Spatial perception[edit]

Action shooting game: Use of spatial perceptual skills

Spatial perception is defined as the ability to perceive spatial relationships in respect to the orientation of one's body despite distracting information.[4] It consists of being able to perceive and visually understand outside spatial information such as features, properties, measurement, shapes, position and motion.[7] For example, when one is navigating through a dense forest they are using spatial perception and awareness. Another example is when trying to understand the relations and mechanics inside of a car, they are relying on their spatial perception to understand its visual framework. Tests that measure spatial perception include the rod and frame test, where subjects must place a rod vertically while viewing a frame orientation of 22 degrees in angle, or the water-level task, where subjects have to draw or identify a horizontal line in a tilted bottle.[5]

Spatial perception is also very relevant in sports. For example, a study found that cricket players who were faster at picking up information from briefly presented visual displays were significantly better batsmen in an actual game.[8] A 2015 study published in the Journal of Vision found that soccer players had higher perceptual ability for body kinematics such as processing multitasking crowd scenes which involve pedestrians crossing a street or complex dynamic visual scenes.[9] Another study published in the Journal of Human Kinetics on fencing athletes found that achievement level was highly correlated with spatial perceptual skills such as visual discrimination, visual-spatial relationships, visual sequential memory, narrow attentional focus and visual information processing.[10] A review published in the journal Neuropsychologia found that spatial perception involves attributing meaning to an object or space, so that their sensory processing is actually part of semantic processing of the incoming visual information.[11] The review also found that spatial perception involves the human visual system in the brain and the parietal lobule which is responsible for visuomotor processing and visually goal-directed action.[11] Studies have also found that individuals who played first person shooting games had better spatial perceptual skills like faster and more accurate performance in a peripheral and identification task while simultaneously performing a central search.[12] Researchers suggested that, in addition to enhancing the ability to divide attention, playing action games significantly enhances perceptual skills like top-down guidance of attention to possible target locations.[12]

Mental rotation[edit]

Rubik's cube: a popular puzzle that involves 3D mental rotation

Mental rotation is the ability to mentally represent and rotate 2D and 3D objects in space quickly and accurately, while the object's features remain unchanged. Mental representations of physical objects can help utilize problem solving and understanding. For example, Hegarty (2004) showed that people manipulate mental representations for reasoning about mechanical problems, such as how gears or pulleys work.[13] Similarly, Schwartz and Black (1999) found that doing such mental simulations such as pouring water improves people's skill to find the solution to questions about the amount of tilt required for containers of different heights and widths.[13] In the field of sports psychology, coaches for a variety of sports (e.g. basketball, gymnastics, soccer or golf) have promoted players to use mental imagery and manipulation as one technique for performance in their game. (Jones & Stuth, 1997)[13] Recent research (e.g., Cherney, 2008) has also demonstrated evidence that playing video games with consistent practice can improve mental rotation skills, for example improvements in women's scores after practice with a game that involved a race within a 3-D environment.[13] Same effects have been seen playing action video games such as Unreal Tournament as well as the popular mainstream game Tetris.[14]Jigsaw puzzles and Rubik's cube are also activities that involve higher level of mental rotation and can be practiced to improve spatial abilities over time.[15][16][17]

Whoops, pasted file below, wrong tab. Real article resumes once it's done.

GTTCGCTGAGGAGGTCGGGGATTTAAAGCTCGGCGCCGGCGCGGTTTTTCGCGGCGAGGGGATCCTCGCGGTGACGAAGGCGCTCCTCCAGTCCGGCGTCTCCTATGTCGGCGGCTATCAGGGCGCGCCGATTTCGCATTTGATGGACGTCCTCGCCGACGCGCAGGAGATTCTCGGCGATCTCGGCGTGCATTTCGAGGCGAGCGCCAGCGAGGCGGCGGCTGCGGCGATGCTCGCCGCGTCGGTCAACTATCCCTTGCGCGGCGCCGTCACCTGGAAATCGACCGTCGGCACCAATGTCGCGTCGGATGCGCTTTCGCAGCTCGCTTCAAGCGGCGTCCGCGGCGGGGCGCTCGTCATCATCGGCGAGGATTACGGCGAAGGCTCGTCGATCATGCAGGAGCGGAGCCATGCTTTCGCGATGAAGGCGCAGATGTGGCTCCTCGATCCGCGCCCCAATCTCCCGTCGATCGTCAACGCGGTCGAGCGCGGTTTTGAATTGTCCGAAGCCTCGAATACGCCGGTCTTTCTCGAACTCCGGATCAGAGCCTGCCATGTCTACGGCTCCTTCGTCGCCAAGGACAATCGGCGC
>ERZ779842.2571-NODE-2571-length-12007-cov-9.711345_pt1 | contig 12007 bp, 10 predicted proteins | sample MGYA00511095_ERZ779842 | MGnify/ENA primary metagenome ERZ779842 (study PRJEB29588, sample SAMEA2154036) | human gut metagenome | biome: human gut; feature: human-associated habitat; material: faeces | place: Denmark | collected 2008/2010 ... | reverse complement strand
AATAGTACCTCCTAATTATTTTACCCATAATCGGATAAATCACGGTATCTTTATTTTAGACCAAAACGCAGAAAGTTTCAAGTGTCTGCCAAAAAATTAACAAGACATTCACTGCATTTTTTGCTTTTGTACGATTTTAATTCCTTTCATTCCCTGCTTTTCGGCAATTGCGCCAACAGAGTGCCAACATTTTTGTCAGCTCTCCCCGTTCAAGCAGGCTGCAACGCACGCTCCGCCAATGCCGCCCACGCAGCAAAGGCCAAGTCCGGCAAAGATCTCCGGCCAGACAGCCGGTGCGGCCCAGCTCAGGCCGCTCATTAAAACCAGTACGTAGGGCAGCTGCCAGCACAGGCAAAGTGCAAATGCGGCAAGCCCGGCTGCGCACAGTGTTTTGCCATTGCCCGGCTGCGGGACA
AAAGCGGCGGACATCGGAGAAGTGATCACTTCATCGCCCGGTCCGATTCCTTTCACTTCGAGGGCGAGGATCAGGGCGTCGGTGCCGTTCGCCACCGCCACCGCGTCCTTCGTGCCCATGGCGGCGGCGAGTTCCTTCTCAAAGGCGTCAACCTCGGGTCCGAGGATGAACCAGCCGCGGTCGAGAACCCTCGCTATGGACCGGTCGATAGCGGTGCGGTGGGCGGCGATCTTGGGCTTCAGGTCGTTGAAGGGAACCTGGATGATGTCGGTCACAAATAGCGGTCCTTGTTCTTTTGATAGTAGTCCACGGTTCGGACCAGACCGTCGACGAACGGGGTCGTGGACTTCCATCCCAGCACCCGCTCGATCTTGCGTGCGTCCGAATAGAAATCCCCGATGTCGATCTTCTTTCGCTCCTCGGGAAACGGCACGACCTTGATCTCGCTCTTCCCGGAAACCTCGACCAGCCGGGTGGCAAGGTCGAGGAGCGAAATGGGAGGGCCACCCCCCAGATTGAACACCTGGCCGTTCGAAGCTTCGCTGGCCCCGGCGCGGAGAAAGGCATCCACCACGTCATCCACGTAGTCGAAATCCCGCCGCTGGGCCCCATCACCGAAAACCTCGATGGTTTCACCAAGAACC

Mental rotation is also unique and distinct from the other spatial abilities because it also involves areas associated with motor simulation in the brain.[18]

Spatial visualization[edit]

Main article: Spatial visualization ability

Spatial visualization is characterized as complicated multi-step manipulations of spatially presented information.[5] It involves visual imagery which is the ability to mentally represent visual appearances of an object, and spatial imagery which consists of mentally representing spatial relations between the parts or locations of the objects or movements.[19]